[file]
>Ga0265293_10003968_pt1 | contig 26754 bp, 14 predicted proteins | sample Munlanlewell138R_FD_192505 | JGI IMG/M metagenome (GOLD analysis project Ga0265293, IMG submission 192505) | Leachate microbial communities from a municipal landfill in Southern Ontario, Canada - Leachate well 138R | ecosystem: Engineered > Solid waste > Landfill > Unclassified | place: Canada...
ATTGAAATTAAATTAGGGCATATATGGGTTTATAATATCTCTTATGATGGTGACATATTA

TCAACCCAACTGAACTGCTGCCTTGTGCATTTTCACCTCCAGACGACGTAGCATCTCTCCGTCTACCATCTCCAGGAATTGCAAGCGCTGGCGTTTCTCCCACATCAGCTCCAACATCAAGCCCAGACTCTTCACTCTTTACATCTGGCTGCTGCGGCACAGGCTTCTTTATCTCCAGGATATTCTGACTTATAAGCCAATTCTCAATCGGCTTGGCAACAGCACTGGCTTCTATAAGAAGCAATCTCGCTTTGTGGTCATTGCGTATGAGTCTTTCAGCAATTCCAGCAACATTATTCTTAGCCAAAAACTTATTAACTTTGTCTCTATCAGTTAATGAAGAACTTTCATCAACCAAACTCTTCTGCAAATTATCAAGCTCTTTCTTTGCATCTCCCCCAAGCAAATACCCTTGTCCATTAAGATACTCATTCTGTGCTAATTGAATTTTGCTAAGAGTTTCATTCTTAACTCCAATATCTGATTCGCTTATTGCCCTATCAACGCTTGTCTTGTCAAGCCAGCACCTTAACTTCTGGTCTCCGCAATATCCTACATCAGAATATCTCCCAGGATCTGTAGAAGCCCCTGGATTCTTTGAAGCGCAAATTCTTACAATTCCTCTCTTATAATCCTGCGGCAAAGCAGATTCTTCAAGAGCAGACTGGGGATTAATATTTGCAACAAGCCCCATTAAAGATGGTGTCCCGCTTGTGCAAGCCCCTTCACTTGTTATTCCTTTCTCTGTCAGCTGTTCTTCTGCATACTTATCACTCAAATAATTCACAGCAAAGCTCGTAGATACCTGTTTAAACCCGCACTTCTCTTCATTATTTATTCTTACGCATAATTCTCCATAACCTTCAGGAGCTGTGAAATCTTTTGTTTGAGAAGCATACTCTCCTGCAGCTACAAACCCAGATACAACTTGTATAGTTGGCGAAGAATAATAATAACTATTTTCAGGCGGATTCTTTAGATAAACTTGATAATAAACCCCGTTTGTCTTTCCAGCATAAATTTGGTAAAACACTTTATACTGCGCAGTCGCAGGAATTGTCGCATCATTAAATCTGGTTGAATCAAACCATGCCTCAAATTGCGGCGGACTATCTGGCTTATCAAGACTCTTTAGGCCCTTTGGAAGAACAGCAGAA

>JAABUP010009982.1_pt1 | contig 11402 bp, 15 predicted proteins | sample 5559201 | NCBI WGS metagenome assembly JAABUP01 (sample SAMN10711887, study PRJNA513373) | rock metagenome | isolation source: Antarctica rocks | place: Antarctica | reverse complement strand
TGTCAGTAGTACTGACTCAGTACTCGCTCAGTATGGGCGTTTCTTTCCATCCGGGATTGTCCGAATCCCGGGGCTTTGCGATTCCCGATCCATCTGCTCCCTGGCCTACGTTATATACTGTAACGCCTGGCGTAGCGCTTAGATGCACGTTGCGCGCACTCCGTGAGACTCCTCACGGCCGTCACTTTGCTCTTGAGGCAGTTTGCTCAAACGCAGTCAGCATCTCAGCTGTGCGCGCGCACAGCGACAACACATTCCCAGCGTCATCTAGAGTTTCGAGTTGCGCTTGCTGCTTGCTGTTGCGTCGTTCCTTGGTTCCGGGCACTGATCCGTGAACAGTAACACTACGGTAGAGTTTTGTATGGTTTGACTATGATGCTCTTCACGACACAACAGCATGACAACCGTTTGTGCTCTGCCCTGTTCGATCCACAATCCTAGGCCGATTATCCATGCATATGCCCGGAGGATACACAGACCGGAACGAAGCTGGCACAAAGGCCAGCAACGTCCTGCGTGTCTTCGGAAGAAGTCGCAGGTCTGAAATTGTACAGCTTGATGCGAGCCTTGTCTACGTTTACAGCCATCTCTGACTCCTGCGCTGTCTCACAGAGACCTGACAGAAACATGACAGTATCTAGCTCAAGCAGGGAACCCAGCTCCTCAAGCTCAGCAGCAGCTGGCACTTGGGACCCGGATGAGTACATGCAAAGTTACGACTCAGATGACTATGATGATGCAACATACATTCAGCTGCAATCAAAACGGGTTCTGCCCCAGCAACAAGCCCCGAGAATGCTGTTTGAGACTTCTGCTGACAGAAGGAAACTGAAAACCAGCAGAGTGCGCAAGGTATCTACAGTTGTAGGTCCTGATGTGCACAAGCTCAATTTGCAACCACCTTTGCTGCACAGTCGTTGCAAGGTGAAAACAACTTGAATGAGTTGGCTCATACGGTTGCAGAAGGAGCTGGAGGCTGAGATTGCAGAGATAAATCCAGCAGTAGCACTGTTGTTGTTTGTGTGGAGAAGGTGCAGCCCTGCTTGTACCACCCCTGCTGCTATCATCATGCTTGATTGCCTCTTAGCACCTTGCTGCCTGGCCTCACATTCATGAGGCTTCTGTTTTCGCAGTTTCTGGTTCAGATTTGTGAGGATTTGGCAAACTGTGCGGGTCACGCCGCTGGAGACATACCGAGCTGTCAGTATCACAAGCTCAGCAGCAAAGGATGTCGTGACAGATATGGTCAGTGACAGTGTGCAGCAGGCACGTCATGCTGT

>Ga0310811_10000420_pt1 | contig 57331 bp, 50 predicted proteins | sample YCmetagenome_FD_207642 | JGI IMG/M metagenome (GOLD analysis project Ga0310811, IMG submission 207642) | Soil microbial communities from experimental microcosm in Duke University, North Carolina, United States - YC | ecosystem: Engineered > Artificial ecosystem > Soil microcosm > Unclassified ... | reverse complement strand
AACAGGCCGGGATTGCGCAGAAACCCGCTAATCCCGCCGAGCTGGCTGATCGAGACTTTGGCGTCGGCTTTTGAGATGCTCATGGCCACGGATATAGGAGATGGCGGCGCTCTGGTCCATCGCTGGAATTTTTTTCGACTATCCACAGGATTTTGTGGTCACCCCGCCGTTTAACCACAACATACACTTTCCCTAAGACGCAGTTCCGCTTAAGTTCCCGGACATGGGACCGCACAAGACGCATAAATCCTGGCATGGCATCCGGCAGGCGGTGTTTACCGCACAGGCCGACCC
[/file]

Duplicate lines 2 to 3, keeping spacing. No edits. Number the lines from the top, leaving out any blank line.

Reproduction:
ATTGAAATTAAATTAGGGCATATATGGGTTTATAATATCTCTTATGATGGTGACATATTA

TCAACCCAACTGAACTGCTGCCTTGTGCATTTTCACCTCCAGACGACGTAGCATCTCTCCGTCTACCATCTCCAGGAATTGCAAGCGCTGGCGTTTCTCCCACATCAGCTCCAACATCAAGCCCAGACTCTTCACTCTTTACATCTGGCTGCTGCGGCACAGGCTTCTTTATCTCCAGGATATTCTGACTTATAAGCCAATTCTCAATCGGCTTGGCAACAGCACTGGCTTCTATAAGAAGCAATCTCGCTTTGTGGTCATTGCGTATGAGTCTTTCAGCAATTCCAGCAACATTATTCTTAGCCAAAAACTTATTAACTTTGTCTCTATCAGTTAATGAAGAACTTTCATCAACCAAACTCTTCTGCAAATTATCAAGCTCTTTCTTTGCATCTCCCCCAAGCAAATACCCTTGTCCATTAAGATACTCATTCTGTGCTAATTGAATTTTGCTAAGAGTTTCATTCTTAACTCCAATATCTGATTCGCTTATTGCCCTATCAACGCTTGTCTTGTCAAGCCAGCACCTTAACTTCTGGTCTCCGCAATATCCTACATCAGAATATCTCCCAGGATCTGTAGAAGCCCCTGGATTCTTTGAAGCGCAAATTCTTACAATTCCTCTCTTATAATCCTGCGGCAAAGCAGATTCTTCAAGAGCAGACTGGGGATTAATATTTGCAACAAGCCCCATTAAAGATGGTGTCCCGCTTGTGCAAGCCCCTTCACTTGTTATTCCTTTCTCTGTCAGCTGTTCTTCTGCATACTTATCACTCAAATAATTCACAGCAAAGCTCGTAGATACCTGTTTAAACCCGCACTTCTCTTCATTATTTATTCTTACGCATAATTCTCCATAACCTTCAGGAGCTGTGAAATCTTTTGTTTGAGAAGCATACTCTCCTGCAGCTACAAACCCAGATACAACTTGTATAGTTGGCGAAGAATAATAATAACTATTTTCAGGCGGATTCTTTAGATAAACTTGATAATAAACCCCGTTTGTCTTTCCAGCATAAATTTGGTAAAACACTTTATACTGCGCAGTCGCAGGAATTGTCGCATCATTAAATCTGGTTGAATCAAACCATGCCTCAAATTGCGGCGGACTATCTGGCTTATCAAGACTCTTTAGGCCCTTTGGAAGAACAGCAGAA